lerna bootstrap) and version them all separately or together as you choose (Independent mode would mean that every sub-package would have its own semver and get updated accordingly when its dependencies got updated).
Lerna automates tasks for packages in the monorepo. The
lerna run build will run
npm run build inside each sub-package and
lerna publishwill publish all packages to npm and will update git tags, etc. Then, packages can be installed from NPM’s registry.
Lerna requires some work at the get-go and more along the way, but is a solid way to keep a small number of core packages in a single repository and publish each independently to NPM.
Some open-source projects use Lerna to handle core packages, including Babel, Jest and Gatsby. It has many tutorials and posts around the web. It’s particularly useful for managing several parts of a single project in one repository, while each is a stand-slone “mini-project” on its own.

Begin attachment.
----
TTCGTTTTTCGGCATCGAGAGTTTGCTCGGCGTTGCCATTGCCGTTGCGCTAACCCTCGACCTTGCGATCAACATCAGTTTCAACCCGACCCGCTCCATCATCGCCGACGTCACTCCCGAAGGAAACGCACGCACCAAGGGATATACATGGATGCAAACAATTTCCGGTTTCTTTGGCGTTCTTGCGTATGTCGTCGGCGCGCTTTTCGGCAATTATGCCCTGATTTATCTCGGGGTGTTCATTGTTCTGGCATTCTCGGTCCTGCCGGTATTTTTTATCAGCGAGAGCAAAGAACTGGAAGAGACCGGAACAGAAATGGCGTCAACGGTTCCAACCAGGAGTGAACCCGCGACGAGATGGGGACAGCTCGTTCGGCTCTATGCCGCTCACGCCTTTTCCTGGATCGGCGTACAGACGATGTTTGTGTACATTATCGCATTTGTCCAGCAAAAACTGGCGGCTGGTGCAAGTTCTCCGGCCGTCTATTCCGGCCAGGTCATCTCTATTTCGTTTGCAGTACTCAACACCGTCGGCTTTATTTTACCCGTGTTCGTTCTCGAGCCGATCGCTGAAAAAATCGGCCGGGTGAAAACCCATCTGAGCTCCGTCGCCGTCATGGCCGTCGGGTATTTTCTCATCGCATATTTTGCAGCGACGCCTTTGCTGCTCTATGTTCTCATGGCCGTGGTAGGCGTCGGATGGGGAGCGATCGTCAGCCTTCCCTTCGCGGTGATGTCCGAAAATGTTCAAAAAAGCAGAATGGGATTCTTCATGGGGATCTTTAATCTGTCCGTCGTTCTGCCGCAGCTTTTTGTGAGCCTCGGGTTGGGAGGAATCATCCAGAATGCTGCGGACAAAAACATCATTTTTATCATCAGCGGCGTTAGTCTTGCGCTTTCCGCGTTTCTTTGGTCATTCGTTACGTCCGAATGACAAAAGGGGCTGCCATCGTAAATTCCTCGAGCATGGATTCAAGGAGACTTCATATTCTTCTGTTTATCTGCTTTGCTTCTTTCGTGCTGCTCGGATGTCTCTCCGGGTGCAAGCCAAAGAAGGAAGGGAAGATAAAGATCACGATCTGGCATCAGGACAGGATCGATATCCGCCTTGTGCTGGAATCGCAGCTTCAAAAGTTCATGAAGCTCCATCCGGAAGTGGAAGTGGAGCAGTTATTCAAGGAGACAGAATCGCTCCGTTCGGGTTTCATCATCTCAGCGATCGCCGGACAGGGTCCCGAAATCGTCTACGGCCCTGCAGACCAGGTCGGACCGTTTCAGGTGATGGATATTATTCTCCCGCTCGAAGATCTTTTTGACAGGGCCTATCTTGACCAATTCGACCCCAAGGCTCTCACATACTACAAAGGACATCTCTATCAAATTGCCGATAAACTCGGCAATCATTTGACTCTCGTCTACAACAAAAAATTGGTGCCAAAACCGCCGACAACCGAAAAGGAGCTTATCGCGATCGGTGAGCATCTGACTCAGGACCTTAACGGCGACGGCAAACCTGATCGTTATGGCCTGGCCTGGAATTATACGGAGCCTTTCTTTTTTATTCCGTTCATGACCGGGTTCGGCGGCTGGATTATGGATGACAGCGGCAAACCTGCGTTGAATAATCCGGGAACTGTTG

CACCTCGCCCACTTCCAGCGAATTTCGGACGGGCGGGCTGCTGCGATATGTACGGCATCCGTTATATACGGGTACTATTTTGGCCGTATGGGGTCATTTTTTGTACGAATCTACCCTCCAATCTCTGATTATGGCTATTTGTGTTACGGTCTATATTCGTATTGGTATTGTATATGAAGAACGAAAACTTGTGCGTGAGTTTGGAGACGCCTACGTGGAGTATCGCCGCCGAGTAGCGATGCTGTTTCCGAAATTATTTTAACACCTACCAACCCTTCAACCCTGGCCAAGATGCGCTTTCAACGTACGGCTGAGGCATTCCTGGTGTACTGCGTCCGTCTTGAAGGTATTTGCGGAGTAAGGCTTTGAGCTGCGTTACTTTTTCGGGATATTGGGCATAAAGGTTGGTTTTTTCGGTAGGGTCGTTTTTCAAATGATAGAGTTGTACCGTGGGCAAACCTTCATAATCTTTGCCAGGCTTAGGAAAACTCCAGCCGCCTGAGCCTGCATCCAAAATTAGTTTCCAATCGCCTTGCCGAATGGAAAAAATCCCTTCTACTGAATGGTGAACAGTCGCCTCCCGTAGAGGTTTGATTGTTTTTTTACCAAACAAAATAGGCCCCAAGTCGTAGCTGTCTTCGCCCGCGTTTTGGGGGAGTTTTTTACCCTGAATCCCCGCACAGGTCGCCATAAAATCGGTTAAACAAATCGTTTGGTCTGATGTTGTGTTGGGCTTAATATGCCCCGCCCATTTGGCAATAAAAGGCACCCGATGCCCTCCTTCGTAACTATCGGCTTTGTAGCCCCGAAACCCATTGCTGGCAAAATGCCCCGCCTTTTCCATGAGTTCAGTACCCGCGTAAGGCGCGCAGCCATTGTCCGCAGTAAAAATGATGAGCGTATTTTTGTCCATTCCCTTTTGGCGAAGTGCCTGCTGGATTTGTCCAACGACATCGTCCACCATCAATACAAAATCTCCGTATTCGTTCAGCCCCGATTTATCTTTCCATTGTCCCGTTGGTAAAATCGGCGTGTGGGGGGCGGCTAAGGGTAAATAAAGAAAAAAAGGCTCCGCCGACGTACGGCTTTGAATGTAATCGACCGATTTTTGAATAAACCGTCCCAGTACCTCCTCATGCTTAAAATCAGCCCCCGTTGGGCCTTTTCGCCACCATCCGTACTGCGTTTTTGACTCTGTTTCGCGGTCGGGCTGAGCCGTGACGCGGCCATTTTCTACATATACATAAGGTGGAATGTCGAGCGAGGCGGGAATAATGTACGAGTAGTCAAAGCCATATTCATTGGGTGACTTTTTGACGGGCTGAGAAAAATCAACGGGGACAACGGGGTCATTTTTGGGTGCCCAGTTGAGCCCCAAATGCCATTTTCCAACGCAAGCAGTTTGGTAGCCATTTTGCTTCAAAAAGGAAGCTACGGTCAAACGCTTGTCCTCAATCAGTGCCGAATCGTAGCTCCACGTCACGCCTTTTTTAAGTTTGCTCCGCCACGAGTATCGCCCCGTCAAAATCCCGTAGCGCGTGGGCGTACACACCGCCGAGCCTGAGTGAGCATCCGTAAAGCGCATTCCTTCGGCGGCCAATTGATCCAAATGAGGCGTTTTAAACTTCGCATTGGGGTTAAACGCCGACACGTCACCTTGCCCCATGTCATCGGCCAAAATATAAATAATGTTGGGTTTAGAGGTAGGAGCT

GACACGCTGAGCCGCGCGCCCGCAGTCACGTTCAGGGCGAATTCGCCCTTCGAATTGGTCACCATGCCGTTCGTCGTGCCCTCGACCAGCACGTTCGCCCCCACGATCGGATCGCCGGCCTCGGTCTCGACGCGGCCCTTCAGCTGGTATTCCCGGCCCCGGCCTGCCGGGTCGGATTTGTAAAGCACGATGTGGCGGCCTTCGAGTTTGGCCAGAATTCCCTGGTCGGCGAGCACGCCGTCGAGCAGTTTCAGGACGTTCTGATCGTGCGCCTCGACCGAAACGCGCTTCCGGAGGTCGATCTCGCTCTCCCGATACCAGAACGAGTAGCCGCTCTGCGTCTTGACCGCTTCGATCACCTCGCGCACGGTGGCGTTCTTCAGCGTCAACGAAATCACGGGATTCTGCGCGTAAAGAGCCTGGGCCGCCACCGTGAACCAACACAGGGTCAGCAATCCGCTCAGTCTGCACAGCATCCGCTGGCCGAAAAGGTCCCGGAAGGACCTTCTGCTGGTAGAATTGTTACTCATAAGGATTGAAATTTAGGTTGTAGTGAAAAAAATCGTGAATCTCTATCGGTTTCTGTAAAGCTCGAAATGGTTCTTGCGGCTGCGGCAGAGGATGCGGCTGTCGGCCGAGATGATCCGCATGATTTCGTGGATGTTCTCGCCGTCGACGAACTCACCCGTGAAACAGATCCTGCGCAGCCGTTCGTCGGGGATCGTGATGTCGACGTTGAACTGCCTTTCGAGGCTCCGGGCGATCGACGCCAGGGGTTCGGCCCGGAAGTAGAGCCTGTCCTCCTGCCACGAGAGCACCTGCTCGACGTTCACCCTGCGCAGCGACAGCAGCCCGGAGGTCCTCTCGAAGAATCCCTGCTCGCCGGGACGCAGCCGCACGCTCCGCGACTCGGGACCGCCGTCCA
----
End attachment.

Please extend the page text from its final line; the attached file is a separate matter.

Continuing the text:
Lerna publishpublishes all updates to NPM.
package.jsonand environments for every package.
Lerna and Bit can play together in a single repository.
For example, Lerna can be used to manage the core packages while Bit can be used to share all smaller components. Bit also provides discoverability for components, and reduce the amount of refactoring and maintenance needed.
The two can also play with Yarn workspaces. While Bit will automatically manage dependencies between the components in the repository and Lerna will help you handle larger core packages, Workspaces will help consolidate and optimize the installation of external packages in the repository.